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U.S. Pigment Demand To Reach $3.4 Billion in 2009



Published December 9, 2005
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Demand in the U.S. for color pigments, including inorganic, organic and specialty types, is forecast to increase 5.2% per year to $3.4 billion in 2009, driven by above average gains in high performance organic pigments, and various specialty types. These and other trends are presented in Pigments: Inorganic, Organic & Specialty, a new study from The Freedonia Group, Inc., a Cleveland-based industrial market research firm.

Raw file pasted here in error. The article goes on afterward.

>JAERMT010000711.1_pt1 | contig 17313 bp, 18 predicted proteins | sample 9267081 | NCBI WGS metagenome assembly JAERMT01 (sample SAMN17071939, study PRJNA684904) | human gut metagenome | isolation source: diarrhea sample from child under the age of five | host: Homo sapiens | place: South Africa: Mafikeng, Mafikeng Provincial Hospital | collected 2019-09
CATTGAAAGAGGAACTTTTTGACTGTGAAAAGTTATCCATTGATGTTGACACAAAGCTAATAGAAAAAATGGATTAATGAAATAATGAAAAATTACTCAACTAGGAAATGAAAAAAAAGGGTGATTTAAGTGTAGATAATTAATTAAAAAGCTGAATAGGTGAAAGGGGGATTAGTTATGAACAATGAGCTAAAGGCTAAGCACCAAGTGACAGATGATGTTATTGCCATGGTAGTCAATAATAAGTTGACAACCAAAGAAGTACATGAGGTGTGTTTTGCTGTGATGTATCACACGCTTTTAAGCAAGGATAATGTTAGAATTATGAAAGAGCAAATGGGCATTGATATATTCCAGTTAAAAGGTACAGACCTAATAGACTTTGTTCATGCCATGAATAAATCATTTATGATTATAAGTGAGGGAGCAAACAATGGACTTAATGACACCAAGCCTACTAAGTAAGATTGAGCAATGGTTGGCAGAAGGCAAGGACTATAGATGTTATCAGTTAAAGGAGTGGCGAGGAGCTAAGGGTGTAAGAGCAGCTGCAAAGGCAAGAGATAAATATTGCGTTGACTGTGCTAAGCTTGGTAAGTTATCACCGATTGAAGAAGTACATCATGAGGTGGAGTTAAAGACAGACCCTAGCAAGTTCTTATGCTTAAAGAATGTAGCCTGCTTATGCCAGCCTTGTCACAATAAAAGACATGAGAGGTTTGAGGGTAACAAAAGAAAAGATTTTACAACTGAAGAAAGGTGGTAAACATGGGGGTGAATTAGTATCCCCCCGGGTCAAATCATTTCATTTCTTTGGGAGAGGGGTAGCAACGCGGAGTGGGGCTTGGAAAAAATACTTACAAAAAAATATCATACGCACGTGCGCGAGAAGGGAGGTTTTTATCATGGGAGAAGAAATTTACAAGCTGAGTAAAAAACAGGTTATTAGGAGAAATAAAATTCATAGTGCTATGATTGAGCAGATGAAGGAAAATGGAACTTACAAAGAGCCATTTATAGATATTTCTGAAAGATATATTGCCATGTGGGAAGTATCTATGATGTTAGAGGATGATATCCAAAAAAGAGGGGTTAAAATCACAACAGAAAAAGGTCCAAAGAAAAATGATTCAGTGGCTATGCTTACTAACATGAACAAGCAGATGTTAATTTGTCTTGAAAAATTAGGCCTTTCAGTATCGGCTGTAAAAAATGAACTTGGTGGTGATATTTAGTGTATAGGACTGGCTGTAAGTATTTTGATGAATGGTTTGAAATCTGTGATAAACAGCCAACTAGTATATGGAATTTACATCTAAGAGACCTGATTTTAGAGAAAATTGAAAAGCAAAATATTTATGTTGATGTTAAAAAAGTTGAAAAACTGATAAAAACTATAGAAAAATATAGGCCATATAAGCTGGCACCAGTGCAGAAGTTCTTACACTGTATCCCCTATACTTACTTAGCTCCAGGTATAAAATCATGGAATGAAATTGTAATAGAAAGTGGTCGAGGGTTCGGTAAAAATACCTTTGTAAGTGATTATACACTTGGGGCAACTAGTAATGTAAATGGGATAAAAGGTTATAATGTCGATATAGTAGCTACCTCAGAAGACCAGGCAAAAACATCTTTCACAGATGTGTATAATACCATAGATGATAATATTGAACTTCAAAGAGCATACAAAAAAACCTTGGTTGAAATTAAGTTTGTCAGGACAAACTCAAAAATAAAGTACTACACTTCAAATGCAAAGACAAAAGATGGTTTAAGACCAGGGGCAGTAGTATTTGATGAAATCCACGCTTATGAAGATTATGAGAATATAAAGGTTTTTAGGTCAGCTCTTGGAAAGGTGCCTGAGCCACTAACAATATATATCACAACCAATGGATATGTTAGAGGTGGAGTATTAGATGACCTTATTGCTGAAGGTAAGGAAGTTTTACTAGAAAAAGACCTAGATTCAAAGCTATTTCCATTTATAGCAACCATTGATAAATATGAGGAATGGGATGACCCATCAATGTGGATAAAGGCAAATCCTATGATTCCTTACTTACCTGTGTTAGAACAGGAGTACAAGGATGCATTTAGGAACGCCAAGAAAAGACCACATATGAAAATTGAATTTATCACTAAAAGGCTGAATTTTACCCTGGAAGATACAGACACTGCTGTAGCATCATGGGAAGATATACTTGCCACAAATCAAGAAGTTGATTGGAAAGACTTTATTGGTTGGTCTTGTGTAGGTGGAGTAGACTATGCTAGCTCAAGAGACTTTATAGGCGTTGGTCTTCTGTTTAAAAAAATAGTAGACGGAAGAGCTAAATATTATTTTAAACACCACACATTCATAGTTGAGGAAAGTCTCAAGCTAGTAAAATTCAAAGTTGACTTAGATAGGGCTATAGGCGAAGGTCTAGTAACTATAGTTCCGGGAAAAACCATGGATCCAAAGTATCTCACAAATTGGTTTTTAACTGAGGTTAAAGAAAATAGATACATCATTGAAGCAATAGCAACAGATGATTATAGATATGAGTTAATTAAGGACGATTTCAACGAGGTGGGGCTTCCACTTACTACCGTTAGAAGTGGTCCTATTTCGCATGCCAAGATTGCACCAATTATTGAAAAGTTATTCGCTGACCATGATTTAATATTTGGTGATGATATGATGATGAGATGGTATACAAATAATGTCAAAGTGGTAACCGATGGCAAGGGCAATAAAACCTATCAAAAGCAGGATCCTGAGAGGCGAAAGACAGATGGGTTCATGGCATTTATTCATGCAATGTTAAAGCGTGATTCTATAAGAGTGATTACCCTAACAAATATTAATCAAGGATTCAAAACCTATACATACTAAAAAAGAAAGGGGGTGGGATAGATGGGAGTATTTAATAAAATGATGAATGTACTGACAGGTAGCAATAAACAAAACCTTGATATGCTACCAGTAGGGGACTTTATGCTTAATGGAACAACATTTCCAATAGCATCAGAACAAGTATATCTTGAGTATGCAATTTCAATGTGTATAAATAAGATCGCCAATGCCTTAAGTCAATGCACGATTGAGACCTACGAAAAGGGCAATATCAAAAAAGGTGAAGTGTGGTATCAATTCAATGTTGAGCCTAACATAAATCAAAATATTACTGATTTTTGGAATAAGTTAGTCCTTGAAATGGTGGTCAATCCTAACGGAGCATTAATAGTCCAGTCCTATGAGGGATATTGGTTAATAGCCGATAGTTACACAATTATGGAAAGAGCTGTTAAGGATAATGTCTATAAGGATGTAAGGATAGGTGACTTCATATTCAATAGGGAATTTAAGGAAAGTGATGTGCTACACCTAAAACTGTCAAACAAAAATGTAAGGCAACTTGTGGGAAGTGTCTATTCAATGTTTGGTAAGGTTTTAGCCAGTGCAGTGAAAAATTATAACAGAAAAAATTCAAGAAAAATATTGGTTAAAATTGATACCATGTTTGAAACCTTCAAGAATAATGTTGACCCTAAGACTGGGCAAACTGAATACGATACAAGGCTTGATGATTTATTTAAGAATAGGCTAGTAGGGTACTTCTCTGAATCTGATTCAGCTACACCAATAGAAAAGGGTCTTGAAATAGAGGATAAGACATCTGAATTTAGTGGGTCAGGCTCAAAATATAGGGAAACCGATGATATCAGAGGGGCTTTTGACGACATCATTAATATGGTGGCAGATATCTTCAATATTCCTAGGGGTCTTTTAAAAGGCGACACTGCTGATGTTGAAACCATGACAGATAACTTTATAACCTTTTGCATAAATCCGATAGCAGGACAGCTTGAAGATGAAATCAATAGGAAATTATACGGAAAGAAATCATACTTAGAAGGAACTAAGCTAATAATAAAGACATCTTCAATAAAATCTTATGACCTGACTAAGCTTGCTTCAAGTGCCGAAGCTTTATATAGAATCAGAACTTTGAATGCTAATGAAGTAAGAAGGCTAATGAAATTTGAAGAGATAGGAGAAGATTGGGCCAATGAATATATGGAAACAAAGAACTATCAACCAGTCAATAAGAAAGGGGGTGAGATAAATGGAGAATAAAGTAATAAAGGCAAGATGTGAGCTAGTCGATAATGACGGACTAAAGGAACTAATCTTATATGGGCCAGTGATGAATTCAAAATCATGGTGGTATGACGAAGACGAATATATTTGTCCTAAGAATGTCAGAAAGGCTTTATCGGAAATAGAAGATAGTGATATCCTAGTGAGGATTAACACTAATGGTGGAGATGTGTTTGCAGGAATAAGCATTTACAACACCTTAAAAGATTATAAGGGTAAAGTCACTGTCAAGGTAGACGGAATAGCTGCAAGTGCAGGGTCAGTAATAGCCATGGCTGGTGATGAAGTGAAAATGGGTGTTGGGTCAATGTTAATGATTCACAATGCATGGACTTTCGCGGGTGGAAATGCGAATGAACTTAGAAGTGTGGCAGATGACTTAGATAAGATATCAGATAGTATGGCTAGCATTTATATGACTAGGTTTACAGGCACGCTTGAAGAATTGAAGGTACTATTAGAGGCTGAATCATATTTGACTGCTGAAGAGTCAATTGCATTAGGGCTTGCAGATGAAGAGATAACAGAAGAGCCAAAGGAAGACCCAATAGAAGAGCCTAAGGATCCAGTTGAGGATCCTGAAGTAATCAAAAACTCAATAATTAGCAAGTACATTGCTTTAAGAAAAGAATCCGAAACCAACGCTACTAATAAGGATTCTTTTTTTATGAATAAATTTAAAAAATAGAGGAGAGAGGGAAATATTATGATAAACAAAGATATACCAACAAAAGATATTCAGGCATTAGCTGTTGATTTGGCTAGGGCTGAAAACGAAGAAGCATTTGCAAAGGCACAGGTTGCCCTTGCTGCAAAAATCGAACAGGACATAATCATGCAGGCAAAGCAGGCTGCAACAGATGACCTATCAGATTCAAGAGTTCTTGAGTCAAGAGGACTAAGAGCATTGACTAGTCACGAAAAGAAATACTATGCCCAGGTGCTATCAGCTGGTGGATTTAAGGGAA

Specialty pigments, such as pearlescent types, are projected to achieve the most rapid gains through 2009. Opportunities will arise from increased requirements for unique and novel eye-catching optical effects by manufacturers of such products as cosmetics, paints and coatings, printing inks, plastics and leather. Certain luminescent pigments, such as phosphorescent, will also achieve favorable gains, due to their use in anti-forgery, anti-counterfeiting and other security applications. Growth in organic pigments will continue to benefit from trends toward more expensive, high performance pigments and the displacement of heavy metal-based inorganic pigments. These colorants have a superior environmental profile in comparison to inorganic pigments and are also benefiting from the desire to produce more vivid colors, particularly in printing inks, a major outlet.


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